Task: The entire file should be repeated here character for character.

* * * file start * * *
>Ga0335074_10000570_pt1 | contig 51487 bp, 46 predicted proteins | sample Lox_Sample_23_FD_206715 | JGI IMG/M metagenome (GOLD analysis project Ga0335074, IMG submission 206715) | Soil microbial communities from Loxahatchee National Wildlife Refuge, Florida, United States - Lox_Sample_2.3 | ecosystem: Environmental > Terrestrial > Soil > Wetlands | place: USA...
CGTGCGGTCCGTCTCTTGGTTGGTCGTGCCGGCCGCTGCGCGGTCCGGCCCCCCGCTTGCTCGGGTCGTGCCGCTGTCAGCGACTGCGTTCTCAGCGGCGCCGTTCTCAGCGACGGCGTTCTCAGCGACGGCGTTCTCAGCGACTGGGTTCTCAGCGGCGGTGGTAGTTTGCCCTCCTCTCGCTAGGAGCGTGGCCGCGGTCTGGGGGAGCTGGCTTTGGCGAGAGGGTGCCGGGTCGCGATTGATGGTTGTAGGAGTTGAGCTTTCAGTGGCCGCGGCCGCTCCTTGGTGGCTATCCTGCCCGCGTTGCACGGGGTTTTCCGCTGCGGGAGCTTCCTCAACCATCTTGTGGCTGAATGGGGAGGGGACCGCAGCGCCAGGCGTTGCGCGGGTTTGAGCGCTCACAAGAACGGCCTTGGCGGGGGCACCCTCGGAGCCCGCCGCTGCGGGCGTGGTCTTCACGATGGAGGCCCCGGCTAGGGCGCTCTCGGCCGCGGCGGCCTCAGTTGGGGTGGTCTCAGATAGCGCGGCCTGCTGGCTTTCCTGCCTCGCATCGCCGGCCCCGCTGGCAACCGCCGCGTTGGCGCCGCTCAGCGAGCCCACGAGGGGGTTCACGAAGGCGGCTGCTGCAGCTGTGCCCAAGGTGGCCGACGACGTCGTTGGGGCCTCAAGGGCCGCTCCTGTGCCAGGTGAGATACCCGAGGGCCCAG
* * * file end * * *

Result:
>Ga0335074_10000570_pt1 | contig 51487 bp, 46 predicted proteins | sample Lox_Sample_23_FD_206715 | JGI IMG/M metagenome (GOLD analysis project Ga0335074, IMG submission 206715) | Soil microbial communities from Loxahatchee National Wildlife Refuge, Florida, United States - Lox_Sample_2.3 | ecosystem: Environmental > Terrestrial > Soil > Wetlands | place: USA...
CGTGCGGTCCGTCTCTTGGTTGGTCGTGCCGGCCGCTGCGCGGTCCGGCCCCCCGCTTGCTCGGGTCGTGCCGCTGTCAGCGACTGCGTTCTCAGCGGCGCCGTTCTCAGCGACGGCGTTCTCAGCGACGGCGTTCTCAGCGACTGGGTTCTCAGCGGCGGTGGTAGTTTGCCCTCCTCTCGCTAGGAGCGTGGCCGCGGTCTGGGGGAGCTGGCTTTGGCGAGAGGGTGCCGGGTCGCGATTGATGGTTGTAGGAGTTGAGCTTTCAGTGGCCGCGGCCGCTCCTTGGTGGCTATCCTGCCCGCGTTGCACGGGGTTTTCCGCTGCGGGAGCTTCCTCAACCATCTTGTGGCTGAATGGGGAGGGGACCGCAGCGCCAGGCGTTGCGCGGGTTTGAGCGCTCACAAGAACGGCCTTGGCGGGGGCACCCTCGGAGCCCGCCGCTGCGGGCGTGGTCTTCACGATGGAGGCCCCGGCTAGGGCGCTCTCGGCCGCGGCGGCCTCAGTTGGGGTGGTCTCAGATAGCGCGGCCTGCTGGCTTTCCTGCCTCGCATCGCCGGCCCCGCTGGCAACCGCCGCGTTGGCGCCGCTCAGCGAGCCCACGAGGGGGTTCACGAAGGCGGCTGCTGCAGCTGTGCCCAAGGTGGCCGACGACGTCGTTGGGGCCTCAAGGGCCGCTCCTGTGCCAGGTGAGATACCCGAGGGCCCAG